10 Oxygen Facts You Never Knew But Will Never Forget

Walk up to anyone and ask them why humans need oxygen, and you will get the same response, across the board, from young children to older adults: to breathe. Everyone knows what oxygen is and how important it is to all life on Earth. Chances are, you’ve taken a chemistry class at some point and learned some information about where it lies on the periodic table, its atomic mass, and how it forms bonds with other elements.

Beyond this, however, most people are unaware of those facts about oxygen that really mean something in terms of our health – the ways in which oxygen impacts our daily life. Here are 10 important facts about air quality, intake, and pollution that warrant a closer look at the oxygen all around us.

1.  You breathe almost 23 times as much air as you eat food, and you breathe about 8 times as much air as you drink water. The quality of the air we breathe, therefore, greatly affects our health, and should be considered as seriously as something like a diet when looking for ways to make your lifestyle healthier.

2.  Despite popular belief, indoor air often is more polluted than outdoor air. Even worse, we spend around 90 percent of our time indoors, and 65 percent of that time indoors is spent at home. Luckily, there are easy steps we can all take to reduce indoor air pollution.

3.  Six of the top 11 United States cities with the worst air pollution reside in California, including Los Angeles. Along with pollution from agriculture, vehicle population, and a mountainous topography that traps pollution, the high rate of poor air quality could be a result of air pollution in China spreading.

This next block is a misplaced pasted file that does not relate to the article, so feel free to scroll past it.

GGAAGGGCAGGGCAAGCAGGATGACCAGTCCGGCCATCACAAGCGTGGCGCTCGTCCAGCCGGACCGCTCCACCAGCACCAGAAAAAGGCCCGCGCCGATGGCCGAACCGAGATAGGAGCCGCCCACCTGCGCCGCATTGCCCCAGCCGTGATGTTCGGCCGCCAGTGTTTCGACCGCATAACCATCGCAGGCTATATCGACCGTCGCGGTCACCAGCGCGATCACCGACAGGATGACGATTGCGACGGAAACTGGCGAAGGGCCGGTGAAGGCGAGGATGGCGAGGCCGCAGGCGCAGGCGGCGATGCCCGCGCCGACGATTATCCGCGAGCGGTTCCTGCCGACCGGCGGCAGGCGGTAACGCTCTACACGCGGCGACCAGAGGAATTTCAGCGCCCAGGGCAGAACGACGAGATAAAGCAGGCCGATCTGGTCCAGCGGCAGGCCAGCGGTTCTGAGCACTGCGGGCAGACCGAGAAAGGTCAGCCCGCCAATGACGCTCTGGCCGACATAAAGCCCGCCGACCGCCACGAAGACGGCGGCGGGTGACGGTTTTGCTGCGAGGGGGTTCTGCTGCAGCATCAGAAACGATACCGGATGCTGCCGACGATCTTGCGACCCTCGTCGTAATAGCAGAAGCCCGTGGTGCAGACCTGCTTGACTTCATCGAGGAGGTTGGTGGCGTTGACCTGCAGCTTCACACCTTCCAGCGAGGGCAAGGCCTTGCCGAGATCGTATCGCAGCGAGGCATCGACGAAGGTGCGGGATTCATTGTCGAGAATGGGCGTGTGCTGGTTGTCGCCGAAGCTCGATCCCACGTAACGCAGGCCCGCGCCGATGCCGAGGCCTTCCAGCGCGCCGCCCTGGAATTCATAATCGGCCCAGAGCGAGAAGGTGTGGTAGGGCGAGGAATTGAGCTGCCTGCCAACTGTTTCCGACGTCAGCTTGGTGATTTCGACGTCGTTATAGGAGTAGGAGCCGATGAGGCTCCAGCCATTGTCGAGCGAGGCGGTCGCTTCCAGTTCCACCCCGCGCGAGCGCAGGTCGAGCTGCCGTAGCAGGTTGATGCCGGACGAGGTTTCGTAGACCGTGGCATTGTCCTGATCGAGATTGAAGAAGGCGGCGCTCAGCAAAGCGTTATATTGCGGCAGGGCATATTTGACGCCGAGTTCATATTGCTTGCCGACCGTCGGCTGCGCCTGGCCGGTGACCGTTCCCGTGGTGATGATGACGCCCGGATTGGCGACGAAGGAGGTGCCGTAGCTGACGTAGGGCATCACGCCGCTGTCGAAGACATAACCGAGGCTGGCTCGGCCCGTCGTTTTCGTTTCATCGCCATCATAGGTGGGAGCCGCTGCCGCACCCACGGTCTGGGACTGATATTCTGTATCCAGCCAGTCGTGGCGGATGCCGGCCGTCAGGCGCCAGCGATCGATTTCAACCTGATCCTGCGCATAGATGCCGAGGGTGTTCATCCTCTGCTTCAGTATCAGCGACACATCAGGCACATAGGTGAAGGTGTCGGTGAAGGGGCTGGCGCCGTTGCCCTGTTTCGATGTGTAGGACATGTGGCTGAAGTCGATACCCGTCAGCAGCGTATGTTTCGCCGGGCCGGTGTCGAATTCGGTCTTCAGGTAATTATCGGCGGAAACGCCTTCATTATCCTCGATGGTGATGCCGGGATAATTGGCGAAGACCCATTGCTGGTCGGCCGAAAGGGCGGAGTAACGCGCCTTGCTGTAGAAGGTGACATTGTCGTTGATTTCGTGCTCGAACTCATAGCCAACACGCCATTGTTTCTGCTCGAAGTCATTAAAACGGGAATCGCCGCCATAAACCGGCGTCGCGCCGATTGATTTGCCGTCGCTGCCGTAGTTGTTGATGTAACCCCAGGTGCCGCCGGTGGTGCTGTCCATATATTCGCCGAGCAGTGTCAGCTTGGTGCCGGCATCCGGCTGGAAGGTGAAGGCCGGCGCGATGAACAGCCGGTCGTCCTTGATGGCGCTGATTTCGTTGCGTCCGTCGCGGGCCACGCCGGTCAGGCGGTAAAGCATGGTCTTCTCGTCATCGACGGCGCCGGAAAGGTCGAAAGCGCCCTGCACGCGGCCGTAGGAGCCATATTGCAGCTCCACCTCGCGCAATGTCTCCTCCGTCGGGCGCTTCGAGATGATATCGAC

Learn about oxygen facts, read these facts about oxygen


4.  Nutrition actually plays a huge part in improving your breathing and managing diseases like COPD. Whole grains, fruits and vegetables, nuts, and lean protein are among the better options to get the calories and fiber that will keep you healthy while combating COPD.


5.  Although plants and trees provide oxygen and cut down on the carbon dioxide in the air, most of the oxygen in our atmosphere actually comes from the ocean. The huge abundance of algae in the sea is most responsible for providing us with the clean air to breathe.

6.  Lungs are about the size of two footballs, yet stretched out their surface area would almost cover the area of a tennis court.

7.  Almost every major city in the United States of America has air pollution that hangs around an unhealthy level. There is an increased necessity for efforts to clean and purify the air in these areas of higher risk.

8.  As the amount of air pollution increases, the number of people suffering from some type of allergy also increases. At the same time, cutting out pollutants from the immediate surroundings can serve as a preventive measure to keep these allergies from setting in. Patients known to have “an allergic phenotype” as well as COPD were shown in a study to have higher levels of seasonal allergy symptoms.

9.  One out of every three absences from work is somehow related to a disease of the respiratory tract. This is due to not only polluted air, but dry air, which increases the chance for infection and illness as the nose and respiratory tract are attacked. Weariness and an inability to concentrate also come with the dry air environment. Humidifying air, therefore, can be as important as keeping it clean.

10. By continually adhering to the Clean Air Act, which was first established in 1970, it is projected that by 2020 we will prevent at least 230,000 deaths and save $2 trillion annually.

The rewards of cutting air pollution are clear: Money and lives are saved by paying attention to what harmful toxins are being released.

Share these facts with your community and become a positive agent for better breathing!

Which is your favorite fact? Let us know in the comment section below or on Facebook.


Photo Credit: Flickr, costaricanwellness, Costa Rica Nutrition, Costa Rica Health, Costa Rica Nutritionist
Photo Credit: Wikimedia Commons, US 101 entering Downtown Los Angeles

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